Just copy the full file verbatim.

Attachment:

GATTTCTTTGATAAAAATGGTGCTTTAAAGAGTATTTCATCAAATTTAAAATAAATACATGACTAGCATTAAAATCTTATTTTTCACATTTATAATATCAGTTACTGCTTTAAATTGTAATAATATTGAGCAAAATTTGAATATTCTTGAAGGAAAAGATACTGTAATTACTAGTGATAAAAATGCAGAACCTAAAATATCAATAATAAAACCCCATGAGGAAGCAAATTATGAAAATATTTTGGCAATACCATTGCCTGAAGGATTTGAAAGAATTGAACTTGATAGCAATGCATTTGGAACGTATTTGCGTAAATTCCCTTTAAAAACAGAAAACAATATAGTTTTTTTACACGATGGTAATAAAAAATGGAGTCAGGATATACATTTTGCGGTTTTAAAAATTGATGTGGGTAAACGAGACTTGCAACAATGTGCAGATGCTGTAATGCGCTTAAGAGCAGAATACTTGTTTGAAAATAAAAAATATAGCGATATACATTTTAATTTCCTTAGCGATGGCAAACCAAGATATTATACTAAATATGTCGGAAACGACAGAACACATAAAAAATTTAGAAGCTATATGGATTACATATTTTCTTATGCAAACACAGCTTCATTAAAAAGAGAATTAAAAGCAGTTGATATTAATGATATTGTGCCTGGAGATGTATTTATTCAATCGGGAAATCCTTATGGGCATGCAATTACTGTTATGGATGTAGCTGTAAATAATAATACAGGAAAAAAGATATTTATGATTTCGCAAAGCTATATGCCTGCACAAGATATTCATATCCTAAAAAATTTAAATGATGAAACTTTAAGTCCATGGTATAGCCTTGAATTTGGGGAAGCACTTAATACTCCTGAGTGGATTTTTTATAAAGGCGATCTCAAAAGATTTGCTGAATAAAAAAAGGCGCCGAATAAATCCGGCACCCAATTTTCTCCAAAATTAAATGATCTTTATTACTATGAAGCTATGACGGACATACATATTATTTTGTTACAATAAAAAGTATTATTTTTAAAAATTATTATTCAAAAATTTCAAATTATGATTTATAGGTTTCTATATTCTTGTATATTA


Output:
GATTTCTTTGATAAAAATGGTGCTTTAAAGAGTATTTCATCAAATTTAAAATAAATACATGACTAGCATTAAAATCTTATTTTTCACATTTATAATATCAGTTACTGCTTTAAATTGTAATAATATTGAGCAAAATTTGAATATTCTTGAAGGAAAAGATACTGTAATTACTAGTGATAAAAATGCAGAACCTAAAATATCAATAATAAAACCCCATGAGGAAGCAAATTATGAAAATATTTTGGCAATACCATTGCCTGAAGGATTTGAAAGAATTGAACTTGATAGCAATGCATTTGGAACGTATTTGCGTAAATTCCCTTTAAAAACAGAAAACAATATAGTTTTTTTACACGATGGTAATAAAAAATGGAGTCAGGATATACATTTTGCGGTTTTAAAAATTGATGTGGGTAAACGAGACTTGCAACAATGTGCAGATGCTGTAATGCGCTTAAGAGCAGAATACTTGTTTGAAAATAAAAAATATAGCGATATACATTTTAATTTCCTTAGCGATGGCAAACCAAGATATTATACTAAATATGTCGGAAACGACAGAACACATAAAAAATTTAGAAGCTATATGGATTACATATTTTCTTATGCAAACACAGCTTCATTAAAAAGAGAATTAAAAGCAGTTGATATTAATGATATTGTGCCTGGAGATGTATTTATTCAATCGGGAAATCCTTATGGGCATGCAATTACTGTTATGGATGTAGCTGTAAATAATAATACAGGAAAAAAGATATTTATGATTTCGCAAAGCTATATGCCTGCACAAGATATTCATATCCTAAAAAATTTAAATGATGAAACTTTAAGTCCATGGTATAGCCTTGAATTTGGGGAAGCACTTAATACTCCTGAGTGGATTTTTTATAAAGGCGATCTCAAAAGATTTGCTGAATAAAAAAAGGCGCCGAATAAATCCGGCACCCAATTTTCTCCAAAATTAAATGATCTTTATTACTATGAAGCTATGACGGACATACATATTATTTTGTTACAATAAAAAGTATTATTTTTAAAAATTATTATTCAAAAATTTCAAATTATGATTTATAGGTTTCTATATTCTTGTATATTA